AS part of their anti-fly-tipping activities, which includes the highly successful Tip-Off campaign, Dorset Waste Partnership (DWP) is looking at new ways to fight the blight of illegal carrying and dumping of waste.
The recently-published National Rural Crime Survey 2018 shows that fly-tipping remains a huge concern for Dorset residents, with 57% of the 20,000 people and businesses surveyed seeing evidence of fly-tipping.
The responsibility for fly-tipping lies with local authorities who also lead on any prosecutions, but a multi-agency approach is the most effective way of combatting this illegal activity.
DWP officers now sit on the multi-agency Police Rural Crime Team, which looks at all kinds of rural crime, while sharing intelligence and best practice.
Back in May, the DWP Enforcement Team worked alongside Dorset Police as part of the multi-agency enforcement operation ‘Market Place’. This saw vehicles suspected of carrying waste pulled over by Dorset Police and subjected to waste carrier licence checks by the DWP, resulting in Fixed Penalty Notices being issued to those who were not appropriated licenced.
DWP also worked with the police on operations around the Great Dorset Steam Fair in Blandford back in August.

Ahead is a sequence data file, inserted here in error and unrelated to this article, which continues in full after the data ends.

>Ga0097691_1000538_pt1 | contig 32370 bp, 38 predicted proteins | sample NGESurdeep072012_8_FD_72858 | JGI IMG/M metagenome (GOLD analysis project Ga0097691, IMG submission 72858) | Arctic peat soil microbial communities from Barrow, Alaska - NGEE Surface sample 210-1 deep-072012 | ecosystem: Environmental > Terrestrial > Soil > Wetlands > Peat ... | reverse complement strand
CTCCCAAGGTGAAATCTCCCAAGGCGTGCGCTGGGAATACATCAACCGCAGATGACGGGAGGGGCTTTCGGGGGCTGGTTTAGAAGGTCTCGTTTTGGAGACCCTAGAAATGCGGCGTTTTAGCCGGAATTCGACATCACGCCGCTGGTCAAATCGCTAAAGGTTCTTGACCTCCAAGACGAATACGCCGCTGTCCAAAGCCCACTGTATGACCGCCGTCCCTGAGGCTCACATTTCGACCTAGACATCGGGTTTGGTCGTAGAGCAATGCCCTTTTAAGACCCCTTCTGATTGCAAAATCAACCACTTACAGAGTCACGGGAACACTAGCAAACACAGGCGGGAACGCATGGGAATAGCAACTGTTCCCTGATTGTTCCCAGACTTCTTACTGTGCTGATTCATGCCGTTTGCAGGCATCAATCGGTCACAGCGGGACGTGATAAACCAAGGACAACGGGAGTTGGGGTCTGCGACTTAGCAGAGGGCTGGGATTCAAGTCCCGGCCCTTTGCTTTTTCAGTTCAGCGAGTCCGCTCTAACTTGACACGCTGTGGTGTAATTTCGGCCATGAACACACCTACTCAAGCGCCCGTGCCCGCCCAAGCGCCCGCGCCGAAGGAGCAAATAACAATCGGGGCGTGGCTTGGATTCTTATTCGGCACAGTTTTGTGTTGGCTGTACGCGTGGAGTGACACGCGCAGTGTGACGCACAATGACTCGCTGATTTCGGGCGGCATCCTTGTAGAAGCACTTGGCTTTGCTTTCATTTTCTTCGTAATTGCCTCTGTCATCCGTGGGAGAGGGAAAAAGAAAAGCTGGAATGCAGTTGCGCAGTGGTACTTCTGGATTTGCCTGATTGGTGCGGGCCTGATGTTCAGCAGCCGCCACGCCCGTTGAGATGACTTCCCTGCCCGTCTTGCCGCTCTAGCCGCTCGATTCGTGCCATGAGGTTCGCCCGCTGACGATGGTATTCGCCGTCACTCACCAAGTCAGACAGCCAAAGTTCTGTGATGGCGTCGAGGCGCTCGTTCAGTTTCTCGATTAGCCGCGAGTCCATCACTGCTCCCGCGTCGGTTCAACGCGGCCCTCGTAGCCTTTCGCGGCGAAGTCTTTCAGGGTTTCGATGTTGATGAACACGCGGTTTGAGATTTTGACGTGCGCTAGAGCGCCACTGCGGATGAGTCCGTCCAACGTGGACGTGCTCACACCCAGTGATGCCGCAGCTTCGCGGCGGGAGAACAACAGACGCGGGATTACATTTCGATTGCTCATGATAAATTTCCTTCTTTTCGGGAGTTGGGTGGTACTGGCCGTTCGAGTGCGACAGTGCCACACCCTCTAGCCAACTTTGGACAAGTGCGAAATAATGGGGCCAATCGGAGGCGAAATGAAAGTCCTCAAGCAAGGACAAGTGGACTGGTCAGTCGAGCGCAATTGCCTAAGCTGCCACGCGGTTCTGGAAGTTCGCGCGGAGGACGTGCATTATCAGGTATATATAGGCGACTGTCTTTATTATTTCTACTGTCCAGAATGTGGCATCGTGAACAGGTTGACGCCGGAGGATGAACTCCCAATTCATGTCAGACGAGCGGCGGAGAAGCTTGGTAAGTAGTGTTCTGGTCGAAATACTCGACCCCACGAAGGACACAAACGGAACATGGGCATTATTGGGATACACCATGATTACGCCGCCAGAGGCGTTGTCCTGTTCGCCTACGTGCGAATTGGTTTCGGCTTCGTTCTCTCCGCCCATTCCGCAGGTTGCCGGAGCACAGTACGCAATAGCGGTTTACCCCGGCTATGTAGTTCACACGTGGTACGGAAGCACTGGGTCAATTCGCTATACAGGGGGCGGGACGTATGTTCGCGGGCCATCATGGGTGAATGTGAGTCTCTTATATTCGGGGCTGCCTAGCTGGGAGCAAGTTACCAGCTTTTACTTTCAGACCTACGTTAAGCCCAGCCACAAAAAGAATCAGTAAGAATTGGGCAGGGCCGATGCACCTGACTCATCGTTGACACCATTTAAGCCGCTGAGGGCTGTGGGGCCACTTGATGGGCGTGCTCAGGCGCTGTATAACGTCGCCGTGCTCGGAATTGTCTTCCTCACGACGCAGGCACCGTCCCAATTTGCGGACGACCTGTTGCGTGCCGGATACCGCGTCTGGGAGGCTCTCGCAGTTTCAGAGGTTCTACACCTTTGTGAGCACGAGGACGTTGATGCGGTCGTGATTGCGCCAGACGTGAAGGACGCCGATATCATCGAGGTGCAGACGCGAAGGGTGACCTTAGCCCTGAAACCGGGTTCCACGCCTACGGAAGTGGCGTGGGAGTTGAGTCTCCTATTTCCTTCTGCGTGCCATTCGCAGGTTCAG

Councillor Tony Alford, chairman of the DWP’s Joint Committee, explained: “Fly-tipping isn’t just unsightly and anti-social; it is a crime. It makes sense for the DWP to work closely with the police so we can share information and pool our resources to investigate those who break the law by illegally transporting and dumping waste.
“But the National Rural Crime Survey 2018 also shows that rural crime is still massively underreported, so we’d like to remind people to tell us about any fly-tipping wherever you see it. This can be done online, by phone or by e-mail.
“We’re delighted to be part of this multi-agency approach and are looking forward to continuing our work with Dorset Police in the future.”
Martyn Underhill, Police and Crime Commissioner for Dorset, added: “The Problem Solving Forum I recently held on fly tipping brought together partners and agencies to discuss this problem and a partnership action plan is now in place to tackle it.
“Waste crime costs the English economy millions of pounds every year and waste criminals undercut genuine businesses who dispose of waste responsibly.
“For too long those who commit the crime of fly tipping have got away with blighting our county, and I pledge to continue to work with our partners, so together we can put a stop this scourge.’’
People can find out more about the Dorset Waste Partnership’s Tip-Off campaign at www.dorsetforyou.gov.uk/tip-off